Book Report and Reader Response: "The Hound of the Baskervilles" by Sir Arthur Conan Doyle, critics three requirements fulfilled

Essay by artsywinkJunior High, 8th gradeA+, April 2004

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The Hound of the Baskervilles Essay

The Hound of the Baskervilles by Sir Arthur Conan Doyle is a suspenseful mystery novel, staged in England during the Victorian Era. Robert Daley, a novelist who reviews books for the New York Times Book Review, states that a novel should entertain the reader, teach the reader, and emotionally involve the reader. In this novel, Doyle fulfills one of Daley's requirements by continuously entertaining the reader.

Similar to many other well¬-written novels, The Hound of the Baskervilles keeps a reader interested by constantly twisting the plot and involving new characters. The reintroduction of Sherlock Holmes in the middle of the story created a new edge; it rejuvenated the reader's want to read on in the story. As unexpected as Holmes's reintroduction was, even more unexpected was the discovery of Jack and Beryl Stapleton's previous marriage. This discovery created not a plot twist, but a twist in the characters and their feelings as well.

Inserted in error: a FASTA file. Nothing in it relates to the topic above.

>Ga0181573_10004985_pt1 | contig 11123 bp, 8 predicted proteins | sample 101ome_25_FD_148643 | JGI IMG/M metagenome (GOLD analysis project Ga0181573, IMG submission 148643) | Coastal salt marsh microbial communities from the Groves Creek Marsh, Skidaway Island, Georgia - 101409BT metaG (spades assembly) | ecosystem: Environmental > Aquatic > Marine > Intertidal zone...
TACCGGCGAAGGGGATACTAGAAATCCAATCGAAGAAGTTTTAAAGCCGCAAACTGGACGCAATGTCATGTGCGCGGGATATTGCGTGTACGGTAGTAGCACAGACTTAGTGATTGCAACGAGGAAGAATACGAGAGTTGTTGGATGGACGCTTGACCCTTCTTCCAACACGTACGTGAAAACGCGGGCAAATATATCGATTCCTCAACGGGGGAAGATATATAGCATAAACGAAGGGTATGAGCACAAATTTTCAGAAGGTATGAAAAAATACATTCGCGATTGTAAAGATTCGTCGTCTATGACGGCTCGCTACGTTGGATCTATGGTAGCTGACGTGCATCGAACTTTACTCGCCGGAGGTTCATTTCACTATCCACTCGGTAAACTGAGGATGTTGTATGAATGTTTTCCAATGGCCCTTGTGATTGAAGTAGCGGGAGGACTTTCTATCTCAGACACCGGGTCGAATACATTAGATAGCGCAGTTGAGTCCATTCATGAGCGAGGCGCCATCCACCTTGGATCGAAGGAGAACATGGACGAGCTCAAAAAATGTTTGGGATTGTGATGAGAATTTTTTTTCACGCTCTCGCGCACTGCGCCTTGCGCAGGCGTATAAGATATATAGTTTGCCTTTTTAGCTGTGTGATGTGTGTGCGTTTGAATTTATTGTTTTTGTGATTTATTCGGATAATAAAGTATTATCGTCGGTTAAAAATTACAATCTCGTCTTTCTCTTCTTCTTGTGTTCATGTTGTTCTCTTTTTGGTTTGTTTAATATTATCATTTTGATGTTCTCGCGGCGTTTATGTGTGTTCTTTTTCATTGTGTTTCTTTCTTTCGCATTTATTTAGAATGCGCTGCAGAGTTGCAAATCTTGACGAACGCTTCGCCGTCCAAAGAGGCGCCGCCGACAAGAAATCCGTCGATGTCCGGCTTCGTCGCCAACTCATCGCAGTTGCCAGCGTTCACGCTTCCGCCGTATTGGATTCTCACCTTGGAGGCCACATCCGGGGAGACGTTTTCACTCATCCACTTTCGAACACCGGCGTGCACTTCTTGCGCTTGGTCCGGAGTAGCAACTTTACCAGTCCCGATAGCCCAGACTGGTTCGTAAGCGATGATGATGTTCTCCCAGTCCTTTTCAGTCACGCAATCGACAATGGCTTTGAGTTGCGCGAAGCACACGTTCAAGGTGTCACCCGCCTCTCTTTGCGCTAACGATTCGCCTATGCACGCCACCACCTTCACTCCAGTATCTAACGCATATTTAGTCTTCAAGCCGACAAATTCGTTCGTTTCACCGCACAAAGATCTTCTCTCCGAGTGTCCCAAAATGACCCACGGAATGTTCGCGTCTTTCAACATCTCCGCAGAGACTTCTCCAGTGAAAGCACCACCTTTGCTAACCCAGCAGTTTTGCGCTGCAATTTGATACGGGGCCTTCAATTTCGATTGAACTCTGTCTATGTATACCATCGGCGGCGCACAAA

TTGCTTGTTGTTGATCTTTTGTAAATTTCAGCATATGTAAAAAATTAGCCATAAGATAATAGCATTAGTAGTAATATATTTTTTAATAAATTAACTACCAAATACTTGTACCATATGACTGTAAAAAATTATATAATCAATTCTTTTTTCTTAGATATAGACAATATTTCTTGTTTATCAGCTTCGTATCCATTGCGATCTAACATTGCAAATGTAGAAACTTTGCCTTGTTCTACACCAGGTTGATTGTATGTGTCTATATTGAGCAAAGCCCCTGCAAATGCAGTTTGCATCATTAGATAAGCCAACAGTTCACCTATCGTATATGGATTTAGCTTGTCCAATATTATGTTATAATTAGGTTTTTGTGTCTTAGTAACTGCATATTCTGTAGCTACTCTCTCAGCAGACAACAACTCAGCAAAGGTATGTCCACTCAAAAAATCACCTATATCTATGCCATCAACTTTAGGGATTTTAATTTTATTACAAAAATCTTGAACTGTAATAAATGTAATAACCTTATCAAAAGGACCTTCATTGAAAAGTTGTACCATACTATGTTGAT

At last in the book came the biggest plot twist of all, Jack Stapleton's motive to kill. Stapleton's discovered relation as a Baskerville was so unknown that the reader experiences a personal shock, as do the characters in the book. A good novel such as this is very entertaining however it must also portray and teach you about the era from which it was written.

In The Hound of the Baskervilles, many informative and accurate pieces of information were described. One area in which references were made pertained to fashion during the Victorian Era. In the book, Sir Arthur Conan Doyle mentioned the top hats that all wealthy, professional men wore. Another reference was made to the dress of wealthy and professional men when Holmes and Watson were examining the walking stick left behind by Dr. Mortimer towards the beginning...